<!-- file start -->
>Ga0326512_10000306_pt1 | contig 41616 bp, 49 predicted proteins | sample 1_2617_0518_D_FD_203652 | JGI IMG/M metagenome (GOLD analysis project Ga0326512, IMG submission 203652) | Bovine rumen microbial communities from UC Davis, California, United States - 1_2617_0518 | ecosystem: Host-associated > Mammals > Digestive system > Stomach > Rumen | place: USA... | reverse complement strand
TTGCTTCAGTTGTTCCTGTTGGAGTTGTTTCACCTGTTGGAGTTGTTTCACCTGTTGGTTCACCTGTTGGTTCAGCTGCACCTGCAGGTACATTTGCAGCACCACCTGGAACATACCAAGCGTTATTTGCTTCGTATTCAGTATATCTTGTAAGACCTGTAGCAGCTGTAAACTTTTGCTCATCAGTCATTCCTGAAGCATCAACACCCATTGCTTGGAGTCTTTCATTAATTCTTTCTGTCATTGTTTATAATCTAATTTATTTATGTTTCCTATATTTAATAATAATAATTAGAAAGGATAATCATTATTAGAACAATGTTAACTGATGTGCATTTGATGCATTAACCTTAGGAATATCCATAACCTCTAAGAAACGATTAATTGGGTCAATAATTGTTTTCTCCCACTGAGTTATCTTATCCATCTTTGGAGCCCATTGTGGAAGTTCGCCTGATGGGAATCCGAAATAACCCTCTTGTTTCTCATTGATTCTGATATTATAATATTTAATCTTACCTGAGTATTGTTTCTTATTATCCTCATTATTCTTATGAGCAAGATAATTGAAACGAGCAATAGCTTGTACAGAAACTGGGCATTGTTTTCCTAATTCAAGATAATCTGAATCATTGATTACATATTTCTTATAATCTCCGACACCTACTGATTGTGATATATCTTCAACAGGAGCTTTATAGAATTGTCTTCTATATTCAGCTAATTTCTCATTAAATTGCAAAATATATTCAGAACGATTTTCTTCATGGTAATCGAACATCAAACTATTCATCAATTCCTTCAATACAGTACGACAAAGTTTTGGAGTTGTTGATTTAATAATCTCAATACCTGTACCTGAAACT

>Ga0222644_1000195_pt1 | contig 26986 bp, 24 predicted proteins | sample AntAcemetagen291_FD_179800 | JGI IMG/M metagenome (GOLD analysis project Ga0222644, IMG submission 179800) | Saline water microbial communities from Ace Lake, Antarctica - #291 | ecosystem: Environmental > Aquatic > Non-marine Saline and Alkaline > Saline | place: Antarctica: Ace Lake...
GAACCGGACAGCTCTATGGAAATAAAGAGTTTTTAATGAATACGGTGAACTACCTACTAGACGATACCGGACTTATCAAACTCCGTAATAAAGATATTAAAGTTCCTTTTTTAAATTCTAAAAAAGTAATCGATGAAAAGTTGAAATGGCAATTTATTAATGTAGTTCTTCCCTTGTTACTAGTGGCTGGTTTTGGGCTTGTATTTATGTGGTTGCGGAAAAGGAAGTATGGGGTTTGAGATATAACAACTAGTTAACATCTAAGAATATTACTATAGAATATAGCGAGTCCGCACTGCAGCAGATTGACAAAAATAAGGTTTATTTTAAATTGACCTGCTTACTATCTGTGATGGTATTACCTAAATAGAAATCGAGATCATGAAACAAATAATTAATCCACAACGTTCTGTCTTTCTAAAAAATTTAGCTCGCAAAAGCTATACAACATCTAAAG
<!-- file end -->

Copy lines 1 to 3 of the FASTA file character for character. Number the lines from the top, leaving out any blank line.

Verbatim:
>Ga0326512_10000306_pt1 | contig 41616 bp, 49 predicted proteins | sample 1_2617_0518_D_FD_203652 | JGI IMG/M metagenome (GOLD analysis project Ga0326512, IMG submission 203652) | Bovine rumen microbial communities from UC Davis, California, United States - 1_2617_0518 | ecosystem: Host-associated > Mammals > Digestive system > Stomach > Rumen | place: USA... | reverse complement strand
TTGCTTCAGTTGTTCCTGTTGGAGTTGTTTCACCTGTTGGAGTTGTTTCACCTGTTGGTTCACCTGTTGGTTCAGCTGCACCTGCAGGTACATTTGCAGCACCACCTGGAACATACCAAGCGTTATTTGCTTCGTATTCAGTATATCTTGTAAGACCTGTAGCAGCTGTAAACTTTTGCTCATCAGTCATTCCTGAAGCATCAACACCCATTGCTTGGAGTCTTTCATTAATTCTTTCTGTCATTGTTTATAATCTAATTTATTTATGTTTCCTATATTTAATAATAATAATTAGAAAGGATAATCATTATTAGAACAATGTTAACTGATGTGCATTTGATGCATTAACCTTAGGAATATCCATAACCTCTAAGAAACGATTAATTGGGTCAATAATTGTTTTCTCCCACTGAGTTATCTTATCCATCTTTGGAGCCCATTGTGGAAGTTCGCCTGATGGGAATCCGAAATAACCCTCTTGTTTCTCATTGATTCTGATATTATAATATTTAATCTTACCTGAGTATTGTTTCTTATTATCCTCATTATTCTTATGAGCAAGATAATTGAAACGAGCAATAGCTTGTACAGAAACTGGGCATTGTTTTCCTAATTCAAGATAATCTGAATCATTGATTACATATTTCTTATAATCTCCGACACCTACTGATTGTGATATATCTTCAACAGGAGCTTTATAGAATTGTCTTCTATATTCAGCTAATTTCTCATTAAATTGCAAAATATATTCAGAACGATTTTCTTCATGGTAATCGAACATCAAACTATTCATCAATTCCTTCAATACAGTACGACAAAGTTTTGGAGTTGTTGATTTAATAATCTCAATACCTGTACCTGAAACT

>Ga0222644_1000195_pt1 | contig 26986 bp, 24 predicted proteins | sample AntAcemetagen291_FD_179800 | JGI IMG/M metagenome (GOLD analysis project Ga0222644, IMG submission 179800) | Saline water microbial communities from Ace Lake, Antarctica - #291 | ecosystem: Environmental > Aquatic > Non-marine Saline and Alkaline > Saline | place: Antarctica: Ace Lake...